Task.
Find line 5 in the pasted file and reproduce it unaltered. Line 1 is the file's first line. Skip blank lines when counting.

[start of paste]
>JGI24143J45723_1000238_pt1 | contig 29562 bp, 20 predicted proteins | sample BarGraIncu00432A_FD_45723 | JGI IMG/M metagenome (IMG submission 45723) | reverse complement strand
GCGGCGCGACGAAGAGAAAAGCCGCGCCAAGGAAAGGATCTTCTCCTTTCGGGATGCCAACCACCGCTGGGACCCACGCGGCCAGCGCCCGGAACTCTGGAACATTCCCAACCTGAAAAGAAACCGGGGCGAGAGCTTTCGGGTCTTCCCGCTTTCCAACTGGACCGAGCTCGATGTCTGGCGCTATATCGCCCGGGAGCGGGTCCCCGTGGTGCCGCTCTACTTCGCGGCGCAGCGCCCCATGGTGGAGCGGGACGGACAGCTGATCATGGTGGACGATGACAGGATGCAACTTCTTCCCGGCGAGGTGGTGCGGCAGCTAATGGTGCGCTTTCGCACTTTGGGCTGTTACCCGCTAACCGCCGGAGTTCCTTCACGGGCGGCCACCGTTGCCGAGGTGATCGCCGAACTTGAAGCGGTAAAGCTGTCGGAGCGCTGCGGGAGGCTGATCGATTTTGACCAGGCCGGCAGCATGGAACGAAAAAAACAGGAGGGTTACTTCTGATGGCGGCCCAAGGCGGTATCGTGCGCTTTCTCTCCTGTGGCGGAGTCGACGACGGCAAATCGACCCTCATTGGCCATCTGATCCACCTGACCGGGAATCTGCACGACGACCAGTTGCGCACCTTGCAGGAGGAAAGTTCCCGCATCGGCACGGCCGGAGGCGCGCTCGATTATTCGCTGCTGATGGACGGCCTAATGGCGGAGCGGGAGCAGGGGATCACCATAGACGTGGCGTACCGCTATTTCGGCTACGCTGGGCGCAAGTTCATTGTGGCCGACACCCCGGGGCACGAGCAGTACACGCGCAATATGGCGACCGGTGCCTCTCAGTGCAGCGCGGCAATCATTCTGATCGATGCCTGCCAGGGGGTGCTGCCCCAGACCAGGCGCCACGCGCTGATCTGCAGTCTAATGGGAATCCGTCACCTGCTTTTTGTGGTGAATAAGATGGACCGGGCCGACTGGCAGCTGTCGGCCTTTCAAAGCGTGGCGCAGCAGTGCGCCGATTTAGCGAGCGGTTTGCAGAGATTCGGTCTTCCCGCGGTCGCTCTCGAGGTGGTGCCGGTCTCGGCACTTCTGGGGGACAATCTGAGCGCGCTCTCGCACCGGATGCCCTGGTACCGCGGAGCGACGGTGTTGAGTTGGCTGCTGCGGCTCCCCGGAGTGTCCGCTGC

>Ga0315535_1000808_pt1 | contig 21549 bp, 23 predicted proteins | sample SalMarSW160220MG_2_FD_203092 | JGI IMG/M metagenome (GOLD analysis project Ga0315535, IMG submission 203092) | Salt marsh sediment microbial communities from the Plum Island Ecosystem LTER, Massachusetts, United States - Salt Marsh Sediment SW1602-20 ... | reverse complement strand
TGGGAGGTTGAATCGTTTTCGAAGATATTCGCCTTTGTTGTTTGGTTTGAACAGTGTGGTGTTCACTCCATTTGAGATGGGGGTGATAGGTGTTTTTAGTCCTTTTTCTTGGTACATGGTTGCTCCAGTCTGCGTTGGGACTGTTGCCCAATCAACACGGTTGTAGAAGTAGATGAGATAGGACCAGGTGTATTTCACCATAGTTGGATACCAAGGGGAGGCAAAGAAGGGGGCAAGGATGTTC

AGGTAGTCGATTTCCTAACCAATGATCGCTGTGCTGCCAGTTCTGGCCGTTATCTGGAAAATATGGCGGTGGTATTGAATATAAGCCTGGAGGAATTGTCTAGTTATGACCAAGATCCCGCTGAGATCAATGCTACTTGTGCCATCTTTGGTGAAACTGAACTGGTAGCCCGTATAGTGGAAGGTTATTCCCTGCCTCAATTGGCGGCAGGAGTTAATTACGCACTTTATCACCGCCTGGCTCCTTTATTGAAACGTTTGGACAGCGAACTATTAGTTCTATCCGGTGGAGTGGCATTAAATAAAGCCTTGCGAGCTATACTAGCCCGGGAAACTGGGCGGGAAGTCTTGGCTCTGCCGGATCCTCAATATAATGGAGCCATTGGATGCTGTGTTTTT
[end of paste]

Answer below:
AGGTAGTCGATTTCCTAACCAATGATCGCTGTGCTGCCAGTTCTGGCCGTTATCTGGAAAATATGGCGGTGGTATTGAATATAAGCCTGGAGGAATTGTCTAGTTATGACCAAGATCCCGCTGAGATCAATGCTACTTGTGCCATCTTTGGTGAAACTGAACTGGTAGCCCGTATAGTGGAAGGTTATTCCCTGCCTCAATTGGCGGCAGGAGTTAATTACGCACTTTATCACCGCCTGGCTCCTTTATTGAAACGTTTGGACAGCGAACTATTAGTTCTATCCGGTGGAGTGGCATTAAATAAAGCCTTGCGAGCTATACTAGCCCGGGAAACTGGGCGGGAAGTCTTGGCTCTGCCGGATCCTCAATATAATGGAGCCATTGGATGCTGTGTTTTT